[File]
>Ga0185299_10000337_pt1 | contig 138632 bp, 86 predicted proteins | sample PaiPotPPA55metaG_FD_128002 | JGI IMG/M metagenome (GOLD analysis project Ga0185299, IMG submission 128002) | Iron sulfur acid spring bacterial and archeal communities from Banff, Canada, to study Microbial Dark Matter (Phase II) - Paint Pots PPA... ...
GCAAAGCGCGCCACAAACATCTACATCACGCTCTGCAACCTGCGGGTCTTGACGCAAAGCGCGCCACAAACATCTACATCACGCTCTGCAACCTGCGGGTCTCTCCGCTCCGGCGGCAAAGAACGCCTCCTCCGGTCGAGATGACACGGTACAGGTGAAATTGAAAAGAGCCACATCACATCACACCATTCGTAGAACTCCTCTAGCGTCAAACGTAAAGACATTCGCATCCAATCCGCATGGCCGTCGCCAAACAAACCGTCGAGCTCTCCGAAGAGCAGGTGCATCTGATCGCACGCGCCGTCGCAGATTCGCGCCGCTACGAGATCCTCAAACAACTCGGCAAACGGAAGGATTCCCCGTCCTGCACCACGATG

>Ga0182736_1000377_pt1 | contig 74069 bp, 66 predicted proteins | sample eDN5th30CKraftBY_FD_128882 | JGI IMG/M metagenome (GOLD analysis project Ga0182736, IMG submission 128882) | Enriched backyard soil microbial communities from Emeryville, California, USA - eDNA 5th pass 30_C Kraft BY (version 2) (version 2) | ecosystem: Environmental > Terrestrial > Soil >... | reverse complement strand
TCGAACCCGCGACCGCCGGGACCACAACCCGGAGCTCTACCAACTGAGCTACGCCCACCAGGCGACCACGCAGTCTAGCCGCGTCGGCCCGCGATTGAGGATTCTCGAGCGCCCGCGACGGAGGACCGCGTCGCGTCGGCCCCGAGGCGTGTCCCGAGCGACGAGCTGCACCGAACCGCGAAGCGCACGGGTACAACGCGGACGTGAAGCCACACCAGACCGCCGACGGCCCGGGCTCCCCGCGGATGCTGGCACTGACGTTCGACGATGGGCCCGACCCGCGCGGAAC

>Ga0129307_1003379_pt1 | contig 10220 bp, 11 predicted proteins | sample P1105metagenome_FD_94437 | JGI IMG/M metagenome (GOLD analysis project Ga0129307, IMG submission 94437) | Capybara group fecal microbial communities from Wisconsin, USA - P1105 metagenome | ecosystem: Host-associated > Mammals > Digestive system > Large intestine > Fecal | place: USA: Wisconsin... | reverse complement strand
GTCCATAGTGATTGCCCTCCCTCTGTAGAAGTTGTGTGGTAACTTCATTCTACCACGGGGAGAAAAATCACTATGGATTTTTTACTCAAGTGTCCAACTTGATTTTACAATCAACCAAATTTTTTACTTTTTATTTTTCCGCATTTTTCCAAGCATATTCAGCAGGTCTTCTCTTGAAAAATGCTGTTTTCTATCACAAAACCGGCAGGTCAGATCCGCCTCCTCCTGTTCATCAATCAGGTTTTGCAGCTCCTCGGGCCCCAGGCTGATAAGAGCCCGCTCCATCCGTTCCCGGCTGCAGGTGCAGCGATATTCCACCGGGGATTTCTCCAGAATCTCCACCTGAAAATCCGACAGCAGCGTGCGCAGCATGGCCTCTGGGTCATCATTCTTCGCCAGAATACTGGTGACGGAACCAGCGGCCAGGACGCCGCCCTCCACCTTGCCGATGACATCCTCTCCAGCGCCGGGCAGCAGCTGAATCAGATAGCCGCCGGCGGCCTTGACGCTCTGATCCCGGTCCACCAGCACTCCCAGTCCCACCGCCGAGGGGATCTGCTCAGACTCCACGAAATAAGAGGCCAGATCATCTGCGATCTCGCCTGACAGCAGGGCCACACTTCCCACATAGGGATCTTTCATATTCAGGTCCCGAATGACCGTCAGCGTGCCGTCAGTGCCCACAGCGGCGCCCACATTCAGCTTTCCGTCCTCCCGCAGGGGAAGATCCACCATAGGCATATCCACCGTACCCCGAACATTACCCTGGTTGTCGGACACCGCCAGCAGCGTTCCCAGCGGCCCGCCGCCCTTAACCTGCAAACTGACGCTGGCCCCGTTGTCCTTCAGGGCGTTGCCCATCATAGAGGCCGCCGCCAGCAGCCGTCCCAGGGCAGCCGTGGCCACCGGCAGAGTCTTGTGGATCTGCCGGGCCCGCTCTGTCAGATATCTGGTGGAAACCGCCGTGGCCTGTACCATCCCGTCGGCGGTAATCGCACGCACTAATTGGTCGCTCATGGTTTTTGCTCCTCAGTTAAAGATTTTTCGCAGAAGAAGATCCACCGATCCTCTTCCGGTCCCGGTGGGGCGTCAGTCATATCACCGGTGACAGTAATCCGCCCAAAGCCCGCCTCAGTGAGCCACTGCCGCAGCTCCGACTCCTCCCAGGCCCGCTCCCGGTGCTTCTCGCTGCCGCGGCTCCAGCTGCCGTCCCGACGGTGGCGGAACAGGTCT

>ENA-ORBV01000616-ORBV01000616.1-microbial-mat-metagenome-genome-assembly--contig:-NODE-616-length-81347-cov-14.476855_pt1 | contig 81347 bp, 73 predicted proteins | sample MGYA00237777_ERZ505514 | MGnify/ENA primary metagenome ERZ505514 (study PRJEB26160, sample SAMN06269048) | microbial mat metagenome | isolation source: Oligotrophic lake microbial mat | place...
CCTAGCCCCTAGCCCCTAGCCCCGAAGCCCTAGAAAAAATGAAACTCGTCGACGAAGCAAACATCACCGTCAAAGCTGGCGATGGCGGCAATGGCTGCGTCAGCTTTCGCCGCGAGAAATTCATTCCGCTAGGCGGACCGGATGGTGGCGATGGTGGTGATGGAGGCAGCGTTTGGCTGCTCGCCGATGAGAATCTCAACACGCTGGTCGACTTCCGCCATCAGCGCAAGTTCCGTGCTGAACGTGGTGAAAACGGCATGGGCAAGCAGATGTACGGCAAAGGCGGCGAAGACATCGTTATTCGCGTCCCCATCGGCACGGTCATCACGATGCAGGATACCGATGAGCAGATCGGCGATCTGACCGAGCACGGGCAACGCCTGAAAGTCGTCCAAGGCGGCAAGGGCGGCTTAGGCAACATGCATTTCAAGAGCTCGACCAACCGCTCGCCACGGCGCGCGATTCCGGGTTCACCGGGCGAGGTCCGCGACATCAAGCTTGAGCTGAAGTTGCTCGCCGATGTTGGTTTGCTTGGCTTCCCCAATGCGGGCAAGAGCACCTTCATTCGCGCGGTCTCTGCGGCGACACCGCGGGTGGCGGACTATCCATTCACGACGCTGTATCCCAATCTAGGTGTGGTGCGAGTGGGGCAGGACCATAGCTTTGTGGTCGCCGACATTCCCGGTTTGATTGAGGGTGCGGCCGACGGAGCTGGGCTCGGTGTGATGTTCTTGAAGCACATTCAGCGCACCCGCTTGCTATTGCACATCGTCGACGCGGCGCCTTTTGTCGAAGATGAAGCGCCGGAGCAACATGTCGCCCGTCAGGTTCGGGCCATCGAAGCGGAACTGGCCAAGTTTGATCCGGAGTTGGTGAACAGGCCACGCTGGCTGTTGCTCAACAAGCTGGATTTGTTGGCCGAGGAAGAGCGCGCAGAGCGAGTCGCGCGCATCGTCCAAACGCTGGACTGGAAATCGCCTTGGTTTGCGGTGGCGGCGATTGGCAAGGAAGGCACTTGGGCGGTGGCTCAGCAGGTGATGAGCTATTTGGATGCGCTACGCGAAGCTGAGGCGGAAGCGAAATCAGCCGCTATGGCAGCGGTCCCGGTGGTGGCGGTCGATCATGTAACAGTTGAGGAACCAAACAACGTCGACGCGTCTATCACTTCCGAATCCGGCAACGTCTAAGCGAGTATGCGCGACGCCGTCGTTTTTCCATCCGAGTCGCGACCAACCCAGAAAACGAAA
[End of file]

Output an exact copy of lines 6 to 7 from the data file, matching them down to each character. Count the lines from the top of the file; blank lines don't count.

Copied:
GTCCATAGTGATTGCCCTCCCTCTGTAGAAGTTGTGTGGTAACTTCATTCTACCACGGGGAGAAAAATCACTATGGATTTTTTACTCAAGTGTCCAACTTGATTTTACAATCAACCAAATTTTTTACTTTTTATTTTTCCGCATTTTTCCAAGCATATTCAGCAGGTCTTCTCTTGAAAAATGCTGTTTTCTATCACAAAACCGGCAGGTCAGATCCGCCTCCTCCTGTTCATCAATCAGGTTTTGCAGCTCCTCGGGCCCCAGGCTGATAAGAGCCCGCTCCATCCGTTCCCGGCTGCAGGTGCAGCGATATTCCACCGGGGATTTCTCCAGAATCTCCACCTGAAAATCCGACAGCAGCGTGCGCAGCATGGCCTCTGGGTCATCATTCTTCGCCAGAATACTGGTGACGGAACCAGCGGCCAGGACGCCGCCCTCCACCTTGCCGATGACATCCTCTCCAGCGCCGGGCAGCAGCTGAATCAGATAGCCGCCGGCGGCCTTGACGCTCTGATCCCGGTCCACCAGCACTCCCAGTCCCACCGCCGAGGGGATCTGCTCAGACTCCACGAAATAAGAGGCCAGATCATCTGCGATCTCGCCTGACAGCAGGGCCACACTTCCCACATAGGGATCTTTCATATTCAGGTCCCGAATGACCGTCAGCGTGCCGTCAGTGCCCACAGCGGCGCCCACATTCAGCTTTCCGTCCTCCCGCAGGGGAAGATCCACCATAGGCATATCCACCGTACCCCGAACATTACCCTGGTTGTCGGACACCGCCAGCAGCGTTCCCAGCGGCCCGCCGCCCTTAACCTGCAAACTGACGCTGGCCCCGTTGTCCTTCAGGGCGTTGCCCATCATAGAGGCCGCCGCCAGCAGCCGTCCCAGGGCAGCCGTGGCCACCGGCAGAGTCTTGTGGATCTGCCGGGCCCGCTCTGTCAGATATCTGGTGGAAACCGCCGTGGCCTGTACCATCCCGTCGGCGGTAATCGCACGCACTAATTGGTCGCTCATGGTTTTTGCTCCTCAGTTAAAGATTTTTCGCAGAAGAAGATCCACCGATCCTCTTCCGGTCCCGGTGGGGCGTCAGTCATATCACCGGTGACAGTAATCCGCCCAAAGCCCGCCTCAGTGAGCCACTGCCGCAGCTCCGACTCCTCCCAGGCCCGCTCCCGGTGCTTCTCGCTGCCGCGGCTCCAGCTGCCGTCCCGACGGTGGCGGAACAGGTCT

>ENA-ORBV01000616-ORBV01000616.1-microbial-mat-metagenome-genome-assembly--contig:-NODE-616-length-81347-cov-14.476855_pt1 | contig 81347 bp, 73 predicted proteins | sample MGYA00237777_ERZ505514 | MGnify/ENA primary metagenome ERZ505514 (study PRJEB26160, sample SAMN06269048) | microbial mat metagenome | isolation source: Oligotrophic lake microbial mat | place...